It is said, “PROMISE is a big word. It either makes something or breaks everything.”
Well, one of our Indian movies has intensified it to higher ground, “It is easier to win someone’s trust and it is more easier to break it. But TOUGH is, ‘to sustain that trust’.”
In the mid of this year, I was invited to join a National Conference at Shillong in October. Wow, Shillong! Who gonna miss it! Of course, ‘YES’ I replied. But after a couple of months, I received my University exam time table and somehow a 3 days gap between a couple of my papers offered me a break. As opportunities costs, I was asked to pay for the cancellation of my one-way train ticket and buy an air ticket. Penny-pinching and after a week-long thought-through I convinced myself to block the deal. Finally the day dawn, as likely my plan, I took the second-half break from the office and went to write the paper. Soon after, I called a cab for the airport to take the evening flight for Guwahati after 2 hours and then en route to Shillong by road. But as always, “human plans greatly whereas he has no idea what’s going to happen in next hour”, exactly so my cab took the U-turn and was stranded in the traffic for an hour. By the time, my cab driver gets space to sneak out for another route (of course, only possible on Indian roads:)) to the airport, I crossed my check-in time. One side, I was cursing my driver and another side blaming God, “how can you be so rude to me? Being an Almighty God, can’t you somehow give me a free road?” Exhaust and down emotion, I reached the airport 15 minutes late to the scheduled departure of my flight. But to my surprise, my flight was flying 40 minutes late, as I stepped into the airport, my flight touched the ground and was taxing towards the terminal. With ‘let’s try’ thinking, I went for boarding pass and asked the executive, ‘I know I’m late to board your aircraft but I come to know your aircraft to Guwahati is flying late. And he slapping me with his words said, Sir, you are late than our delayed flight, YOU CANNOT BOARD THE FLIGHT. On my second request, he said, let me try Sir if it works! Again to surprise he handover the boarding pass and said, Sir, run to terminal 19, the gate is about to open. Hold on, the story doesn’t end there, there’s something for life-risk as well. By the time I land, Guwahati was raining like cats and dogs. Still praying, I got a brand new cab to Shillong, hungry and tired around 11 P.M I asked the driver, Sir, how long it will take to Shillong and can we stop somewhere for dinner. He replied, sure sir, around 1AM we will reach the Dhaba but Sir we must pray that there should not be any landslide. The way it is raining, I’m sure there will be landslide somewhere. After an hour, that skillful driver was good enough to turn the steering just in a few inches away from landslide. At 3 AM, I reached Shillong but again surprising my host was out of reach and I was in a drug-paddlers locality. With a bit more struggle, I got the connection of my other contact and finally, I got shelter.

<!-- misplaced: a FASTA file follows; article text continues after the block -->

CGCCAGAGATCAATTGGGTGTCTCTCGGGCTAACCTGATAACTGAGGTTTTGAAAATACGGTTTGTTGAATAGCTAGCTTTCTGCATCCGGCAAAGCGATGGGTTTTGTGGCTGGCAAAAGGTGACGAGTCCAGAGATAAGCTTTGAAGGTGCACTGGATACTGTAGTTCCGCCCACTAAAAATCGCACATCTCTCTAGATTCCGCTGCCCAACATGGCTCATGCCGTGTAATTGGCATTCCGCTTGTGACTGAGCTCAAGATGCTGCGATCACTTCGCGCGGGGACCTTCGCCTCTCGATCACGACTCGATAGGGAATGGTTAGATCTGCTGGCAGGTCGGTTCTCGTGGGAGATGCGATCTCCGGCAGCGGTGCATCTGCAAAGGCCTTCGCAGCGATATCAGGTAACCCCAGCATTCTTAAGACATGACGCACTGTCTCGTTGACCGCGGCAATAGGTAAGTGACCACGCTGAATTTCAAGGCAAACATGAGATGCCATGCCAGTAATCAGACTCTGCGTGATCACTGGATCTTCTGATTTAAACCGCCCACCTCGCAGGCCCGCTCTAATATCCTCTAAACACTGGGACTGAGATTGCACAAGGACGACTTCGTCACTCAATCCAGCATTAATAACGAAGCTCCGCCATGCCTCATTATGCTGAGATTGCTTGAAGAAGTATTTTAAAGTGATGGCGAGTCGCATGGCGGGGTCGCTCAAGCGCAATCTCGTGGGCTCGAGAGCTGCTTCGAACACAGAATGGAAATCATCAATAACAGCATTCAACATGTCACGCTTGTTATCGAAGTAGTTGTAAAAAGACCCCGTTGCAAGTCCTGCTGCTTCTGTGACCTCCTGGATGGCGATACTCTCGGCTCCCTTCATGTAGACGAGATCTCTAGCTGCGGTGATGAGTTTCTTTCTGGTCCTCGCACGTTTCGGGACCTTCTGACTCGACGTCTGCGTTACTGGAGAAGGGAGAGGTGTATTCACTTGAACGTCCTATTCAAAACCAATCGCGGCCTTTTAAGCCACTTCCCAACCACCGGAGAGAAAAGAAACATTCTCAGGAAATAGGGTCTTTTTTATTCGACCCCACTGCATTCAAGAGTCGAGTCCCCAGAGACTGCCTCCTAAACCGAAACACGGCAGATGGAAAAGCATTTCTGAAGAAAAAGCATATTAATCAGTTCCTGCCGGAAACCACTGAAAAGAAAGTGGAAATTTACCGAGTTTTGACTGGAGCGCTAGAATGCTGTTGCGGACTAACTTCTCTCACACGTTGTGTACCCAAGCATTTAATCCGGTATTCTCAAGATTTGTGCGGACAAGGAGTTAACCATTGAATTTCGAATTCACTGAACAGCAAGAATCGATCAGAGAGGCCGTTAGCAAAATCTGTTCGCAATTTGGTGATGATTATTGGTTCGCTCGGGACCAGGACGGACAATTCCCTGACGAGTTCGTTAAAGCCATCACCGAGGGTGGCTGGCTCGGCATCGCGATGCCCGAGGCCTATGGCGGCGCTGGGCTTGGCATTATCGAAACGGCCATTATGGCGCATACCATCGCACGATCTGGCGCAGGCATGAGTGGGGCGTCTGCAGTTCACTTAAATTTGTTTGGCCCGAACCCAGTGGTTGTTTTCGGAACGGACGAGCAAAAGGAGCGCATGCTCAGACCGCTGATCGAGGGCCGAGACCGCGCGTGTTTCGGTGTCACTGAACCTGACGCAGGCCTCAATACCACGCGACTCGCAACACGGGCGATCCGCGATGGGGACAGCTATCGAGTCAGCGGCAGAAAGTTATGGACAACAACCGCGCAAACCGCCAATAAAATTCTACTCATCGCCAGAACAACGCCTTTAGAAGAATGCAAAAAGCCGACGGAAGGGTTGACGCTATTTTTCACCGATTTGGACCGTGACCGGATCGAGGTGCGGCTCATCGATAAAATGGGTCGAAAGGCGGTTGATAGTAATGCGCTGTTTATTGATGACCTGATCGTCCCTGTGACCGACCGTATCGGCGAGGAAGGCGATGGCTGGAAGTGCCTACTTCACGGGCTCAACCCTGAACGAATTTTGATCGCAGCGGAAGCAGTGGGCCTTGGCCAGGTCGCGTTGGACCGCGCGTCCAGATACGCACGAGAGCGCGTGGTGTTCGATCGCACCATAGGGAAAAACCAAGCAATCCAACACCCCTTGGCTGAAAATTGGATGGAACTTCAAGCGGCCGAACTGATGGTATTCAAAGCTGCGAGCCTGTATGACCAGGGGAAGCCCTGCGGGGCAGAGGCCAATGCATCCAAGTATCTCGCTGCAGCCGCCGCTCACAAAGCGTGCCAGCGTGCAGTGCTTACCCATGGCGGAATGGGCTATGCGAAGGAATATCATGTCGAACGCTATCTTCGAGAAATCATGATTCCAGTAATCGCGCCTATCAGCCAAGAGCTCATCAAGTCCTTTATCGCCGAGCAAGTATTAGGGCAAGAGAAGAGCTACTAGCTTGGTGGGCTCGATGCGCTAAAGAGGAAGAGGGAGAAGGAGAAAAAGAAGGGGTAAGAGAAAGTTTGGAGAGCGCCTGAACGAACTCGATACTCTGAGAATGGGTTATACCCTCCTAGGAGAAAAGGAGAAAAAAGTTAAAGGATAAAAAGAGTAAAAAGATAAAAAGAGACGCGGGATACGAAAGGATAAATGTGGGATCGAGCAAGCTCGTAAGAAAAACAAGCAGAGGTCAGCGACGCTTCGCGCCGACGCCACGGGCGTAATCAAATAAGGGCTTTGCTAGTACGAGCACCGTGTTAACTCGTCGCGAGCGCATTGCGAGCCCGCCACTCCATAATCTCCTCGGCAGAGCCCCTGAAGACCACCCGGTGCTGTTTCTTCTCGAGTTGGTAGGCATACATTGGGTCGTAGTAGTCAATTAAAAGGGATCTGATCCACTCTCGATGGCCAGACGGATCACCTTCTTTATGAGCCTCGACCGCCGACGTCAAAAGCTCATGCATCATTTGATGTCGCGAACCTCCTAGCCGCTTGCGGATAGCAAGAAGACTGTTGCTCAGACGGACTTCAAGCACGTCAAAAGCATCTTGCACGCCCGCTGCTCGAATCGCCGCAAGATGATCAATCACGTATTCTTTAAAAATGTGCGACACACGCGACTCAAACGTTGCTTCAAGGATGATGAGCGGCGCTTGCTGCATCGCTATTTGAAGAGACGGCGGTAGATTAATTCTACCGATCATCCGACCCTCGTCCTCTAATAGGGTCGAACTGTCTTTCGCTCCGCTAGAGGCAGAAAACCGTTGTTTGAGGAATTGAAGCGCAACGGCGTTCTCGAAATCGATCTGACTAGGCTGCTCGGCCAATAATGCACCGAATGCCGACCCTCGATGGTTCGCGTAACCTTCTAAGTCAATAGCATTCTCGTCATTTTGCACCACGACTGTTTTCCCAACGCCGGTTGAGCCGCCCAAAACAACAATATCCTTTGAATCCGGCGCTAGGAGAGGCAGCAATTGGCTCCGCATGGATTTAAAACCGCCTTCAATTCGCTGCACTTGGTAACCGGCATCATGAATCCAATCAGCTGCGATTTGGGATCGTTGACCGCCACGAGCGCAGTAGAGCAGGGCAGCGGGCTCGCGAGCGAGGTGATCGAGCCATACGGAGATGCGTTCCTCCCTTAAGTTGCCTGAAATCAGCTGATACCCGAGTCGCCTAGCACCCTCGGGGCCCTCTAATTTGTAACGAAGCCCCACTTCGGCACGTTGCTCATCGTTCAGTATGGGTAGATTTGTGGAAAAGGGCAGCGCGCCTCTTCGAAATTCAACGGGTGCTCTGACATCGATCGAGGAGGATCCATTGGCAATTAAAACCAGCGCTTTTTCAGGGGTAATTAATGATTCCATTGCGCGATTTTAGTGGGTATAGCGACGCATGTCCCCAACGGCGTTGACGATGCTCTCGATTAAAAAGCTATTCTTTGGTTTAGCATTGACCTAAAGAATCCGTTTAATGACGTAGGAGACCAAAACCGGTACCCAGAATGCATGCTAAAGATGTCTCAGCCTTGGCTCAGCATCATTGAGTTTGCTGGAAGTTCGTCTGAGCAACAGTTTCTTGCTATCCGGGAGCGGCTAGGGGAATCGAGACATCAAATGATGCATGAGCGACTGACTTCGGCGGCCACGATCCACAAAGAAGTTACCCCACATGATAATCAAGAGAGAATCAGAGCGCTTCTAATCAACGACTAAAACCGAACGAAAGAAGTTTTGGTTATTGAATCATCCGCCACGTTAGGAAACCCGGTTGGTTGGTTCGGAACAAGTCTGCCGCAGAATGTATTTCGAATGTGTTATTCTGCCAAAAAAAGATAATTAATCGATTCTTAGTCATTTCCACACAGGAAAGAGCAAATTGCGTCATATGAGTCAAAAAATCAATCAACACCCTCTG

Yes, as you think, my parents suggested me to cancel the trip and in fact, while facing each of the challenges I thought to withdraw from my “YES” to the conference organizers. But each time, one verse from the Bible went strong enough to convince me –
Simply let your ‘Yes’ be ‘Yes,’ and your ‘No,’ ‘No.’
Anything more comes from the evil one.
Promises are always made at the present time and mostly it is made about its future implications but the uncertainty of the future always appears as a challenge. As the future becomes present, at the most time it enfolds an awful lot of challenges. Logically, promises might be expressed with the help of word-formation but it isn’t just a word. The sustainability of our promise words shapes our identity – our character – our strengths – our understanding and majorly the other person’s TRUST.
The well-known and well-uttered flamboyant phrase of our time is, “Heaven and earth may pass by but I will be with you at all times. You were meant for me”. But alas, since we tend to jettison our primary promises in most of our affairs we are experiencing more shattered relationships rather than the previous decades put together. Ironically, the British author Dr. John R. W Stott in one of his book on civilized society and its problems with morals and civility said,
“Many of the happenings of our civilized society would not exist if it were not for human sin. A promise is not enough, we need a contract. Doors are not enough, we need to lock and bolt them. The payments of fairs are not enough, we need to be with tickets that are punched, inspected and collected. Laws are not enough, we need the Police to enforce them. All these things and many others to which we have grown as a custom than we have taken them for granted are due to our sin. WE CANNOT TRUST EACH OTHER, WE NEED PROTECTION FROM ONE ANOTHER. It is a sorry state of affairs.”